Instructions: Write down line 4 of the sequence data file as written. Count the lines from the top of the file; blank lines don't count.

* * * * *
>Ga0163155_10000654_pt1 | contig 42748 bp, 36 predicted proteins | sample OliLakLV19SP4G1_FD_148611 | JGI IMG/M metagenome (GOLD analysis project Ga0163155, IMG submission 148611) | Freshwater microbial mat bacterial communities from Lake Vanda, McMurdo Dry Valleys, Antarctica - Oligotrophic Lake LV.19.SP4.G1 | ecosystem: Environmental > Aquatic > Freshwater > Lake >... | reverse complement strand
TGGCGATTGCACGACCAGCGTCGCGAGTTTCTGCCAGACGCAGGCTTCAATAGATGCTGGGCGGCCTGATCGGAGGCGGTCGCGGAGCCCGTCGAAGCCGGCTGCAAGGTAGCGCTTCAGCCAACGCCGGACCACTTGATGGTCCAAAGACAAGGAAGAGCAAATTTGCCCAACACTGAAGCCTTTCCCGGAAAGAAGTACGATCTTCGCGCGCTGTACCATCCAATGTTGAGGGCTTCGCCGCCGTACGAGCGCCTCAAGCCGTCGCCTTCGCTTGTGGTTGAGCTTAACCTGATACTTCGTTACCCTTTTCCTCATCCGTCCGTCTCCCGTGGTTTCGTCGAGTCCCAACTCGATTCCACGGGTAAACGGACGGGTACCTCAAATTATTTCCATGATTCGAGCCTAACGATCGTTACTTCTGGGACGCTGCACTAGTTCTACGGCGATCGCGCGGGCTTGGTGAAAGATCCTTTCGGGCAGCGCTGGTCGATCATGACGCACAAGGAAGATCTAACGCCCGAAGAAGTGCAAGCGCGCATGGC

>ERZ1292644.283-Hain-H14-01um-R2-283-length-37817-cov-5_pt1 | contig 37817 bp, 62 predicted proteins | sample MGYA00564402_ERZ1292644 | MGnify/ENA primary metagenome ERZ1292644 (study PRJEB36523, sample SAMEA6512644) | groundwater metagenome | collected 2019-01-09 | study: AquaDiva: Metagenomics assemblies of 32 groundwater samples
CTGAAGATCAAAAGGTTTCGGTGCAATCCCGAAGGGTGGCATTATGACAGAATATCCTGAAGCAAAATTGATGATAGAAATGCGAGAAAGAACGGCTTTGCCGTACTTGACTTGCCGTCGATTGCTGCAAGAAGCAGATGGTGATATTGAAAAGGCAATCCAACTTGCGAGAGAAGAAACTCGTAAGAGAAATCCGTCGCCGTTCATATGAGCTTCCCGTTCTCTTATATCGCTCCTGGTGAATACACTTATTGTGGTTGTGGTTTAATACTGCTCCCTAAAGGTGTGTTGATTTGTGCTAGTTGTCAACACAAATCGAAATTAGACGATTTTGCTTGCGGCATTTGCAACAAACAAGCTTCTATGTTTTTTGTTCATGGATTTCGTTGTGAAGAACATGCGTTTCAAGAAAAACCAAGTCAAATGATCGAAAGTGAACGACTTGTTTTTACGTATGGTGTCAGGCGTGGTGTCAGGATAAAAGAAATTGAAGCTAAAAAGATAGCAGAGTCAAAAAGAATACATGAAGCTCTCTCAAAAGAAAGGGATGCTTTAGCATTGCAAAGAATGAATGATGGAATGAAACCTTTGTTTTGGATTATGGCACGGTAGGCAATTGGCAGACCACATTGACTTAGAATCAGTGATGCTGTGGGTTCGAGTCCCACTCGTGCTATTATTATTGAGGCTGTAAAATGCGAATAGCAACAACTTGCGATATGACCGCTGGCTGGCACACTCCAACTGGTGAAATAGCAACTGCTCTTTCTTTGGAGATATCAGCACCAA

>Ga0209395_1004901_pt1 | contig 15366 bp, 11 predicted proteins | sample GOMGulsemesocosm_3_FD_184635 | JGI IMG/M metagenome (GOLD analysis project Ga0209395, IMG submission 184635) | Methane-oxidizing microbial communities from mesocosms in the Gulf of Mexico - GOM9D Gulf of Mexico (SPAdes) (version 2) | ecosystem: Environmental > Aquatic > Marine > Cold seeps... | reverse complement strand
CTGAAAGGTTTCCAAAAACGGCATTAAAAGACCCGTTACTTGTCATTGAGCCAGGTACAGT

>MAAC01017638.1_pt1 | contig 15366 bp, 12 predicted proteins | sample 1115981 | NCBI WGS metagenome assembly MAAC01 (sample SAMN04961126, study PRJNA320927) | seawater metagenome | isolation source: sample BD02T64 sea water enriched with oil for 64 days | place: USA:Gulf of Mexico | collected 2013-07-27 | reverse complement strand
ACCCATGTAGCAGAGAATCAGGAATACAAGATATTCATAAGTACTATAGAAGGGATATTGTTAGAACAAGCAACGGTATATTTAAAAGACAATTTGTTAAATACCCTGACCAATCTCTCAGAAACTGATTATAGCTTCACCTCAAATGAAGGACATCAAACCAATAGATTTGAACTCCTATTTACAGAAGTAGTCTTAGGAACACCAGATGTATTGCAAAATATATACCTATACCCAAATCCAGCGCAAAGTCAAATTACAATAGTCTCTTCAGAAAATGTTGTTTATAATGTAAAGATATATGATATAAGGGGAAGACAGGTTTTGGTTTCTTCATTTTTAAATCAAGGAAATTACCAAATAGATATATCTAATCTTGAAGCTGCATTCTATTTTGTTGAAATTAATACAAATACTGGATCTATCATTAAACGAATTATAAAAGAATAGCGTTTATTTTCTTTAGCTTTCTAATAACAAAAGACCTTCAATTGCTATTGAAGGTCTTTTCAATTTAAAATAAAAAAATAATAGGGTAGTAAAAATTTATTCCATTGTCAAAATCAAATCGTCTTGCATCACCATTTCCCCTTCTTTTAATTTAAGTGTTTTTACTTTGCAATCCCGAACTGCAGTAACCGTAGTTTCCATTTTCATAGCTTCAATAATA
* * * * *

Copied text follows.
CTGAAGATCAAAAGGTTTCGGTGCAATCCCGAAGGGTGGCATTATGACAGAATATCCTGAAGCAAAATTGATGATAGAAATGCGAGAAAGAACGGCTTTGCCGTACTTGACTTGCCGTCGATTGCTGCAAGAAGCAGATGGTGATATTGAAAAGGCAATCCAACTTGCGAGAGAAGAAACTCGTAAGAGAAATCCGTCGCCGTTCATATGAGCTTCCCGTTCTCTTATATCGCTCCTGGTGAATACACTTATTGTGGTTGTGGTTTAATACTGCTCCCTAAAGGTGTGTTGATTTGTGCTAGTTGTCAACACAAATCGAAATTAGACGATTTTGCTTGCGGCATTTGCAACAAACAAGCTTCTATGTTTTTTGTTCATGGATTTCGTTGTGAAGAACATGCGTTTCAAGAAAAACCAAGTCAAATGATCGAAAGTGAACGACTTGTTTTTACGTATGGTGTCAGGCGTGGTGTCAGGATAAAAGAAATTGAAGCTAAAAAGATAGCAGAGTCAAAAAGAATACATGAAGCTCTCTCAAAAGAAAGGGATGCTTTAGCATTGCAAAGAATGAATGATGGAATGAAACCTTTGTTTTGGATTATGGCACGGTAGGCAATTGGCAGACCACATTGACTTAGAATCAGTGATGCTGTGGGTTCGAGTCCCACTCGTGCTATTATTATTGAGGCTGTAAAATGCGAATAGCAACAACTTGCGATATGACCGCTGGCTGGCACACTCCAACTGGTGAAATAGCAACTGCTCTTTCTTTGGAGATATCAGCACCAA